An investigation by Federal law enforcement agencies led to the conviction of a mortgage broker who pleaded guilty to structuring more than $600,000 into multiple accounts at various financial institutions. The defendant admitted to officials that he did so to avoid CTR filing requirements.
In one month alone, the defendant made nearly 30 deposits at multiple branches of multiple banks aggregating to over $260,000. Fourteen months later, he made nearly 20 deposits into multiple branches of a bank totaling $185,000. A SAR filed by a depository institution soon after the first instance of structuring was pivotal in helping investigators determine that the defendant was structuring multiple cash deposits and withdrawals to and from several accounts to stay under the CTR reporting limit.
The SAR caught the attention of a Federal agent attending a monthly SAR review team meeting. An in-depth search for relevant BSA documents located additional SARs filed by depository institutions and money services businesses indicating both cash structuring and the apparent structured purchase of money orders by or for the defendant.
One SAR narrative revealed that during a two-week period, the defendant was structuring his money through personal and business accounts at the bank. Each of his cash deposits was split amongst his bank accounts in amounts ranging between $9,000 and $9,800. He also deposited numerous money orders that appeared to be purchased by several different individuals, though handwriting similarities noted in the signatures on the money orders suggested they were signed by the same individual. The depository institution also reportedly suspected the defendant of check kiting as evidenced by the number of personal checks from the individual that were drawn on other financial institutions and returned unpaid to the institution as the bank of first deposit.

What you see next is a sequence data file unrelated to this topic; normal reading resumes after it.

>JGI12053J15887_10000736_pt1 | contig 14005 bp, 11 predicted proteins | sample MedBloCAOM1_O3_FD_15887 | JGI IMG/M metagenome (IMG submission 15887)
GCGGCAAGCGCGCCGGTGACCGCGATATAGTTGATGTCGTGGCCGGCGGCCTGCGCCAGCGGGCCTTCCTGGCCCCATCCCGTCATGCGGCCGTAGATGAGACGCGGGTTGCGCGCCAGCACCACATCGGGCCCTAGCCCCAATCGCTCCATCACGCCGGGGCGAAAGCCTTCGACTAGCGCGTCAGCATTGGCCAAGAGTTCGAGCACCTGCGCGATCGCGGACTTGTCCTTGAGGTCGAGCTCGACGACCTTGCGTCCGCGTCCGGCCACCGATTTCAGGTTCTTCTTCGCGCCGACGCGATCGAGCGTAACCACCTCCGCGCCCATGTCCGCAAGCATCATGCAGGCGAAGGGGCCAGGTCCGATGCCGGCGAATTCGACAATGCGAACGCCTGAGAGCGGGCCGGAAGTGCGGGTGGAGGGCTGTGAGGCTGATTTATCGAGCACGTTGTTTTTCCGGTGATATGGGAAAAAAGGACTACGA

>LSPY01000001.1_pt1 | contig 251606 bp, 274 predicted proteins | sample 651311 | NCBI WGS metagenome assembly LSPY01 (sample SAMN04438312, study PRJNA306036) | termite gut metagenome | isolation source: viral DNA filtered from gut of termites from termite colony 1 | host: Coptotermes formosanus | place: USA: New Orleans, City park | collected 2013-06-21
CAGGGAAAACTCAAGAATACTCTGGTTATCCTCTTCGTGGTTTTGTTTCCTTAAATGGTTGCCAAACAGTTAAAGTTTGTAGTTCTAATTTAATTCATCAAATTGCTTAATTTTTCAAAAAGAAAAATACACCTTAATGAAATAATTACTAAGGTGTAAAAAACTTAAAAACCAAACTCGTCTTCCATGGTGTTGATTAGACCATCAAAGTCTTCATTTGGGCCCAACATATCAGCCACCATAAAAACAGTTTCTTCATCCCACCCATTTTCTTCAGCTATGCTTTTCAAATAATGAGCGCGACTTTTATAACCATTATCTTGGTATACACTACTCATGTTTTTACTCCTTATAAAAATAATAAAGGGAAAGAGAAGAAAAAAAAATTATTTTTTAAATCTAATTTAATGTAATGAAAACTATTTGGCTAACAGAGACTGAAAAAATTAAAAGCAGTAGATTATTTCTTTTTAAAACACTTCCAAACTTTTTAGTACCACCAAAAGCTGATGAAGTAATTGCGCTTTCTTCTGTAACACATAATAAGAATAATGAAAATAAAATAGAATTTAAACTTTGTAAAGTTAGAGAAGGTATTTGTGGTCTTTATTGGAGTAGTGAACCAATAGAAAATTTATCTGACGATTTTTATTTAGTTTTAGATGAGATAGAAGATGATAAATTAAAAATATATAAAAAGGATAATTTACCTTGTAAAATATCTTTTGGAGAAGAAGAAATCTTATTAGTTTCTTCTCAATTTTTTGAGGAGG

Another SAR filed by the same institution a year later revealed the defendant’s continued pattern of structuring cash deposits. The SAR also revealed the defendant’s purchase of large cashier’s checks, some of which were payable to individuals with no known business affiliation to the defendant.
During the investigation, agents were unable to determine the source of much of the cash that the defendant deposited. However, agents suspected that the money came from drug trafficking, currency smuggling, and/or questionable real estate dealings. Two additional SARs report the defendant’s possible involvement in mortgage loan fraud. The defendant’s attorney maintained that the bulk of the cash was from money that the defendant kept at home for a “rainy day”.